We simply do what we must do, to get by. However, we are adults, and we protect our own. We know the criminal elements in our communities who lurk for vulnerable children and young people. However, we cut the ties that connect and keep children safe from exploitation in foster homes where they are loved.

image of a hand with strings attached to each finger.
Cutting the strings of those who exploit.

Verve CIC – recruiting foster carers to look beyond labels.

Normally, teenagers don’t have much to say; they don’t feel the need to. They are blessed with families who watch over them as they sleep their lives away, waiting for the occasional loving grunt. It’s what teenagers do.

However, older children and teenagers in care don’t have that luxury. Their clock is ticking, and they need support. The problem is, they need foster carers willing to guide them and lead the way. Only then, can they face a future of certainty; whilst reducing the influence of those who exploit…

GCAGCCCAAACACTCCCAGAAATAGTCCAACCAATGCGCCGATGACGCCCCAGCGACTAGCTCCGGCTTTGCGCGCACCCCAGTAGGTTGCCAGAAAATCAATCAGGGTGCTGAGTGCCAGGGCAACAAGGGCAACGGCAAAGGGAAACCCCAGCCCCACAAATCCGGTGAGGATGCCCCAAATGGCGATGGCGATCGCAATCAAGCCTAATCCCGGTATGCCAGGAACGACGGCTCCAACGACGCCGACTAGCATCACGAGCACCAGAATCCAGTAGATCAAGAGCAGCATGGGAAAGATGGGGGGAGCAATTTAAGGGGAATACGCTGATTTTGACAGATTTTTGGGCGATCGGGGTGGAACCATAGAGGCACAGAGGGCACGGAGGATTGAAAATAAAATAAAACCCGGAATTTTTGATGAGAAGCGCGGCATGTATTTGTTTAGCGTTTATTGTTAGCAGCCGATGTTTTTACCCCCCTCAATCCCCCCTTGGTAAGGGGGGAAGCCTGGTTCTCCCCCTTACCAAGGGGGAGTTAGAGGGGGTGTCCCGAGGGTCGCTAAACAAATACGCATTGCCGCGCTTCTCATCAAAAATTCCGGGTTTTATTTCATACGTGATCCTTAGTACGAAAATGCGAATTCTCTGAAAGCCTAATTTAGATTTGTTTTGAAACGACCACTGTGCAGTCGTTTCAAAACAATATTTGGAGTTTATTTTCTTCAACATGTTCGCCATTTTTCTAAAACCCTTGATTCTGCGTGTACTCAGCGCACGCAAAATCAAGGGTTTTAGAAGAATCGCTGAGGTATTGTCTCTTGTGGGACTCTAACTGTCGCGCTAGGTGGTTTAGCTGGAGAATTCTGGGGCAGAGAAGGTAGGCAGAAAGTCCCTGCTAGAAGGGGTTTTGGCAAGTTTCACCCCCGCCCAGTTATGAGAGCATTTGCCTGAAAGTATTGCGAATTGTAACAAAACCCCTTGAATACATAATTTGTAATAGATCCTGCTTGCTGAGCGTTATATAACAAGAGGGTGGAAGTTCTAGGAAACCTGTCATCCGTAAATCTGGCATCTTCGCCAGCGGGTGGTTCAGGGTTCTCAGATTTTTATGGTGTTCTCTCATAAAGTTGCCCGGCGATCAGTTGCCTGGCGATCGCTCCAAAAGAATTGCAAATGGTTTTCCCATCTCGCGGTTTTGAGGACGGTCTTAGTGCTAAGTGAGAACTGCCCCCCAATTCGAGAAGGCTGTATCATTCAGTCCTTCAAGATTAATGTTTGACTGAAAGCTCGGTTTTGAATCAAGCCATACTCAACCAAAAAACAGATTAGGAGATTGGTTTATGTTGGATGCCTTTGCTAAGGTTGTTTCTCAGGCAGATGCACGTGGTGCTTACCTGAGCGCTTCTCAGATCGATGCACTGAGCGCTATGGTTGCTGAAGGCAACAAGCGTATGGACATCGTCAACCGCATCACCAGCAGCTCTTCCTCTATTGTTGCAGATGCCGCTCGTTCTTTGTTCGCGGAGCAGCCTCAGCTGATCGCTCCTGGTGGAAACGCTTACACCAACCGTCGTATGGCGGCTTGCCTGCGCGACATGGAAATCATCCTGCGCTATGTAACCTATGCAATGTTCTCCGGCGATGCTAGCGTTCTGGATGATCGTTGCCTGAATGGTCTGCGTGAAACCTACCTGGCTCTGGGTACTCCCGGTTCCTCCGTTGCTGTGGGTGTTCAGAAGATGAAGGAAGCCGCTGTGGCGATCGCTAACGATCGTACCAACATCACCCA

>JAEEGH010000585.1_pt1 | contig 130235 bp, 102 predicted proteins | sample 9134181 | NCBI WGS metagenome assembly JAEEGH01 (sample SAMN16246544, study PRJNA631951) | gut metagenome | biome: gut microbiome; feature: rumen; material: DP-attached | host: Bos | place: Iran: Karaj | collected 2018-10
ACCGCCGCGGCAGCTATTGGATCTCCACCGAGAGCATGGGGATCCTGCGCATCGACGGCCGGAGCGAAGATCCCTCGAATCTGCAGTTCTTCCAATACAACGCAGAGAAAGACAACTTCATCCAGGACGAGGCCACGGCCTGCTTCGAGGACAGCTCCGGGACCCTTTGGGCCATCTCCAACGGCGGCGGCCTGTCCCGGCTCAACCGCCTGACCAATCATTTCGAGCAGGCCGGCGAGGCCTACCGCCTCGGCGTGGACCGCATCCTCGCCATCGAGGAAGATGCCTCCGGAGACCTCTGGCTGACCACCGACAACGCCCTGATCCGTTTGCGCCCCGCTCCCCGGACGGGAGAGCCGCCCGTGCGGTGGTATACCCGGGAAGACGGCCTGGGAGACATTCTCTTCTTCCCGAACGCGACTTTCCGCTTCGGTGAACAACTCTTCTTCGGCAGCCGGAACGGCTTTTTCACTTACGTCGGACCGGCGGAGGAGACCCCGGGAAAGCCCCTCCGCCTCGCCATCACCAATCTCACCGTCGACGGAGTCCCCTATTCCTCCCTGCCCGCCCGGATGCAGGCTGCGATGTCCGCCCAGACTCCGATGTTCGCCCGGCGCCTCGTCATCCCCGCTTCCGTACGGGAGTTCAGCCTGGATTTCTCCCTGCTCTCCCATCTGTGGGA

Verve recruits foster carers for the Not-for-Profit sector because we do not agree with the profit made from vulnerable children in care.

You will need a spare bedroom, be over 21 years of age, see beyond labels and see the child. I did, and I loved every second of the challenge. Also, I saw the young people they became and helping them achieve their dream makes me proud.

If you want to have a free and impartial chat, about fostering older children & teenagers, contact me on the form below. Together, we can make a difference.

teenage boy sleeping with a clock in view.

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Can you foster?The most in-demand types of foster care are Sibling foster carers & Mother & Baby foster carers to keep families together.